Hundreds of students gathered throughout the day in the Chamberlain Student Center Eynon Ballroom to present their independent research for the 19th Annual Science, Technology, Engineering, and Mathematics (STEM) Student Research Symposium, on Friday.
For at least the second year in a row, the symposium hosted a record-setting number of presentations, with 171 different groups showcasing their research throughout the event. Last year’s symposium hosted 163 presentations, breaking the previous record of 117. Presentations were required to have at least one Rowan student involved, and had to be given in the form of a poster which would be on display during the event. Members of each research team stood by their posters during one of four, 90-minute presentation periods to answer questions and provide depth to their work.
Topics ranged from computer game artificial intelligence to antibiotic research. Each year the symposium offers students an opportunity to work on their presentation skills before moving on to bigger, national conferences in the summer, which many of them do.
“What will happen is that this is the practice run for many students who are going to present at national conferences,” said Gregory Hecht, STEM coordinator and organizer of the symposium. “This is a way of presenting preliminary data; there’s going to be some papers that come out of what happens here.”
For many students, the STEM Symposium is the first time they have the opportunity to present their work to others outside of the classroom, and that can be a difficult experience.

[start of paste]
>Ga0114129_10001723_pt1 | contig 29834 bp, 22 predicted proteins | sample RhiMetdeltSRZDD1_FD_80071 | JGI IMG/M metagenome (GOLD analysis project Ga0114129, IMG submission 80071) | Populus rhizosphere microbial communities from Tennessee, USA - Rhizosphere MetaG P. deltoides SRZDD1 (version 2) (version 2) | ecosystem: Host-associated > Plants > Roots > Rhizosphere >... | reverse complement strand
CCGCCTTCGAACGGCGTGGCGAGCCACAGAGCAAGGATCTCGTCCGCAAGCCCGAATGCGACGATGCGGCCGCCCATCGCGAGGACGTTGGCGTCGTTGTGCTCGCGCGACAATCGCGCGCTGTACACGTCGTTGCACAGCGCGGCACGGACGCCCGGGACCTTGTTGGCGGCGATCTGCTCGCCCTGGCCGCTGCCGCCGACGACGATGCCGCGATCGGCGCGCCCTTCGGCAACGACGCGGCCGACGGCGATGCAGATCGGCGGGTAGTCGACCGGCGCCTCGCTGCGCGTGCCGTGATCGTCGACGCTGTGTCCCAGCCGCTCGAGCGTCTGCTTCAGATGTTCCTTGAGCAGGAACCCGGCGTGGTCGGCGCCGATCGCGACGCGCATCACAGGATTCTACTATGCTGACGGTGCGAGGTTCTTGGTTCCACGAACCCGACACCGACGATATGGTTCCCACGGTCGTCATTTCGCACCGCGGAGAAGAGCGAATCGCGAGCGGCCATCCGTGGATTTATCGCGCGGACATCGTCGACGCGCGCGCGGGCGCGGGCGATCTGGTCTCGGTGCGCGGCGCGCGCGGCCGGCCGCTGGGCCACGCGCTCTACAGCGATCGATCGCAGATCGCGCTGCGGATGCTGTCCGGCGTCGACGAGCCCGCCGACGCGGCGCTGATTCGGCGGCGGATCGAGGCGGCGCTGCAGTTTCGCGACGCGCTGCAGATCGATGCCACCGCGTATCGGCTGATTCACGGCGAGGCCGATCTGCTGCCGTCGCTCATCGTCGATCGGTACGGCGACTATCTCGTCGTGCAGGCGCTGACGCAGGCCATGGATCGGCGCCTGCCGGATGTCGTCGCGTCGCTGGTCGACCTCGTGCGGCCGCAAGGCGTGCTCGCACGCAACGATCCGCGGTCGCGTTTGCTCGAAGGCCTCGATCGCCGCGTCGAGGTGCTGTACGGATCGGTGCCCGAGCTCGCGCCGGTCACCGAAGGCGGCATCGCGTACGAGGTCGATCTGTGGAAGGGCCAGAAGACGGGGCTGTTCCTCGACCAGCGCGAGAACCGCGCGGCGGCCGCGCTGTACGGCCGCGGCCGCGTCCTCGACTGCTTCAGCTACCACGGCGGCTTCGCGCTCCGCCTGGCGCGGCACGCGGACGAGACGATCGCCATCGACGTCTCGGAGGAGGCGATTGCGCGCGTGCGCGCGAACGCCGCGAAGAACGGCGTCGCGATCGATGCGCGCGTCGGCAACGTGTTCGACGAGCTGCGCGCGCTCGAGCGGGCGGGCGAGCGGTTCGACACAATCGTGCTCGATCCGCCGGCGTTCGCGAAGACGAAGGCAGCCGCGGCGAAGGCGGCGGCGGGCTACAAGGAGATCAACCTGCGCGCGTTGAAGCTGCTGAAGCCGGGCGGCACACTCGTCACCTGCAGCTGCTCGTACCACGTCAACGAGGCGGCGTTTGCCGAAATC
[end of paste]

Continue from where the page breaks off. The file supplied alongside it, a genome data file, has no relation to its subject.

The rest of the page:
“My first time was really hard,” said Louisa E. Abiuso, a senior biochemistry major. This was her third year presenting at the STEM Symposium. “I was a sophomore and it was really hard talking about something I didn’t know a lot about. Now it’s much easier.”
Abiuso and her partners were presenting research they’d conducted concerning the reaction of a specific protein, myoglobin, with various ionic liquids. These liquids cause the protein to change its structure and can either result in a new function or the cessation of function in the protein.
“There was already this project going on and I just kind of jumped on to it,” said Eric Kohn, a freshman biochemistry major and one of Abiuso’s partners. “It’s great, I really love [being here] talking to people. But I also think the research is important.”
The event was open to the public, though most of those in attendance were members of the Rowan community, being either students or members of the faculty.
Still, some members of the STEM fields outside of Rowan were in attendance, as were a number of interested citizens outside the university. One of those citizens was Charles Cuneo, the scout representative for the Glassboro Boy Scouts’ STEM troop. He got the troop excused from school so that they could attend.
“I came here last year and said, ‘This is the kind of stuff [the boys] need to know,'” Cuneo said. “This is eye opening. Every section they’ve found at least one or two things that interest them.”
Rowan President Ali Houshmand capped off the record-setting day with an appearance at the event, taking pictures and hearing about the work of students from the university.
“I’m here because the students are number one,” Houshmand said. “Every time I come in here, every year, it’s getting better and better. To see these creative people displaying their work, it’s incredible.”
Last year was the first time coordinators had to add an extra slot of presentations because of the record-setting number, increasing the number of slots from three to four. With the number of participants continuing to increase each year, it may not be long before a fifth section is needed as well.
“I have no reason to believe it won’t be even larger next year,” Hecht said.
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